The Pennsylvania Academy of Fine Arts: William Glackens

5 May

William Glackens, The Soda Fountain (1905)

This is my final post outlining the modern realist painting legacy of the Pennsylvania Academy of Fine Arts in Philadelphia.  In prior posts I traced the Academy’s realist heritage from Thomas Eakins to Thomas Anshutz, and from Anshutz to Robert Henri and John Sloan.  In this post I’m featuring yet another of Anshutz’s students at the Pennsylvania Academy, William James Glackens (1870-1938).

William Glackens (date unknown)

I’ve talked about Glackens in a prior post (Art Out The Wazoo archives, February 4, 2012) but I wanted to feature some additional works of his here.  Glackens was one of the Academy’s brightest lights, was very successful in his day and remains one of the best known of the Ashcan School of painters (also called “The Eight”) — the group of realist painters who in 1908 organized an independent exhibition of their work in defiance of the National Academy of Design’s rather rigid views about beauty in art.

William Glackens, Chez Mouquin (1905)

William Glackens, The Shoppers (1907)

Not only did Glackens study under Anshutz at the Academy, he was a classmate of John Sloan.  Sloan and Glackens became friends and Sloan introduced Glackens to Robert Henri.  In 1895, Glackens, Sloan and Henri traveled to Europe to study the Dutch Masters and to paint.  As mentioned in my February 4 post, the Impressionists greatly influenced Glackens and would give direction to his artistic career upon his return to the United States the following year.

The Ashcan School artists’ 1908 show was well received and went on tour under the management of Sloan.  Glackens’s two most prominent paintings in the 1908 show were The Shoppers and Chez Mouquin (both above).  Most of the Ashcan School artists also participated in the Exhibition of Independent Artists in 1910, a further attempt to break down the exclusivity of the National Academy.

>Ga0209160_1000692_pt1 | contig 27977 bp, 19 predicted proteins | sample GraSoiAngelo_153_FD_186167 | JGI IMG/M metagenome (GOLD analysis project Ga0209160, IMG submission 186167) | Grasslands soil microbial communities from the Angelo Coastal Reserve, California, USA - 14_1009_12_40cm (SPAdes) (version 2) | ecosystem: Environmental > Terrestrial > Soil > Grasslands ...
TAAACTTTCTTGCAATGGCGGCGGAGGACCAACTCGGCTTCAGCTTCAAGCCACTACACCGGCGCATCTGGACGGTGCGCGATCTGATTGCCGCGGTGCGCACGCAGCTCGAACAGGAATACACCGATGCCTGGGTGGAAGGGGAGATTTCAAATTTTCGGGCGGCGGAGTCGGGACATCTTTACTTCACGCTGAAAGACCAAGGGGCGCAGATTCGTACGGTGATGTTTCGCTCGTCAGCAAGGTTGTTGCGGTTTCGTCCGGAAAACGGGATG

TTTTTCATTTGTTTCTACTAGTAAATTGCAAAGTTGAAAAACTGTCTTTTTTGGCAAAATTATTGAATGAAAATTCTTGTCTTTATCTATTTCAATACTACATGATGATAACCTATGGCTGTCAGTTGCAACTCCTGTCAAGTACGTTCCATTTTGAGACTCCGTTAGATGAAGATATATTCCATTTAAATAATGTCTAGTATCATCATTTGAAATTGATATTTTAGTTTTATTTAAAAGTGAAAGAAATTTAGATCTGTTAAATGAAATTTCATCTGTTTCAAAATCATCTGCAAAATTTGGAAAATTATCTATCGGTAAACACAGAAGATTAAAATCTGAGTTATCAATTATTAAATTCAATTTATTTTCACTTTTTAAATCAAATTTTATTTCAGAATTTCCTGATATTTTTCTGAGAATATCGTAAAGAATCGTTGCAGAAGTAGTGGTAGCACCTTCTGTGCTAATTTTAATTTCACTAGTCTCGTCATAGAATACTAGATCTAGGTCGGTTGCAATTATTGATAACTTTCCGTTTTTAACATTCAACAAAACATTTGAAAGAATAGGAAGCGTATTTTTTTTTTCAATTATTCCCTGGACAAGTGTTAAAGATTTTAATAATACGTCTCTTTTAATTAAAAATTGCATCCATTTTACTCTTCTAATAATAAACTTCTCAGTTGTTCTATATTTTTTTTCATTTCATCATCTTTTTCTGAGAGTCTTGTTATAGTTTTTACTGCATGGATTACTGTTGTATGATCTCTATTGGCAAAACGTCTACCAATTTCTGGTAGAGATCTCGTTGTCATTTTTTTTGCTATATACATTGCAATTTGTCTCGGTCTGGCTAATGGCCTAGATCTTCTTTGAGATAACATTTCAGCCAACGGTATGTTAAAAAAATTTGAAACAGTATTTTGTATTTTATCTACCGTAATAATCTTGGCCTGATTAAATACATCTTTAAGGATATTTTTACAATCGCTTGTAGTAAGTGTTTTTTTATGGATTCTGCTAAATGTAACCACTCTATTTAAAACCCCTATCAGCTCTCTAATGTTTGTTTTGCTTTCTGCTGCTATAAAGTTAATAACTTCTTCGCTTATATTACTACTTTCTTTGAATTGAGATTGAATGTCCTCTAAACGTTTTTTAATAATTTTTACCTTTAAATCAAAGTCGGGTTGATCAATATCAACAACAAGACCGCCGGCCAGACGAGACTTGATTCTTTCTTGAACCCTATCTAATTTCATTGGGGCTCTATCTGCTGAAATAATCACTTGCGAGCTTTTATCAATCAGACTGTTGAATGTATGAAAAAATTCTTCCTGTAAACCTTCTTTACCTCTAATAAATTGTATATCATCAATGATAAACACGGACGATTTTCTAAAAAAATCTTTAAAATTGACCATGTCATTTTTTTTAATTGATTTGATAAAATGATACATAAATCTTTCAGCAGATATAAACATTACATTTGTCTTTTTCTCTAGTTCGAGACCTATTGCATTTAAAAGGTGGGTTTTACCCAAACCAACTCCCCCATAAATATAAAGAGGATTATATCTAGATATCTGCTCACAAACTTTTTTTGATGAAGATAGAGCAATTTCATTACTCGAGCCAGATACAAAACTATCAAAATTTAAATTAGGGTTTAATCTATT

William Glackens, Cafe Lafayette, Portrait of Kay Laurel (1914)

William Glackens, Portrait of Actress Kay Laurel (c. 1915)

Like a number of other Ashcan School artists Glackens was a newspaper and magazine illustrator before becoming a painter.  In many of his genre paintings he continued in the manner of illustration (Sloan did likewise), emphasizing communal relationships and action.

Yet Glackens’s landscapes, especially his late ones, are very Impressionistic.   Most critics see the influence of Renoir in Glackens’s later work.  I see a lot of that in his two portraits of actress Kay Laurel (above) and in Beach Umbrellas at Blue Point (below).  In his Still Life With Three Glasses I sense the influence of Matisse.  Several of Glackens’s genre works feel a lot like similar works by his friend John Sloan — I especially see that in May Day Central Park (below).

William Glackens, Family Group (c. 1910-11)

William Glackens, Beach Umbrellas at Blue Point (1915)

William Glackens, May Day Central Park (c. 1905)

As I mentioned in my February 4 post, there’s a buoyancy to his work that’s appealing and uncontrived.  The guy just seems happy!  Art critic Forbes Watson said Glackens’s paintings are “haunted by the spectre of happiness, obsessed with the contemplation of joy.”  Have a good weekend.

William Glackens, Still Life With Three Glasses (c. mid-1920s)

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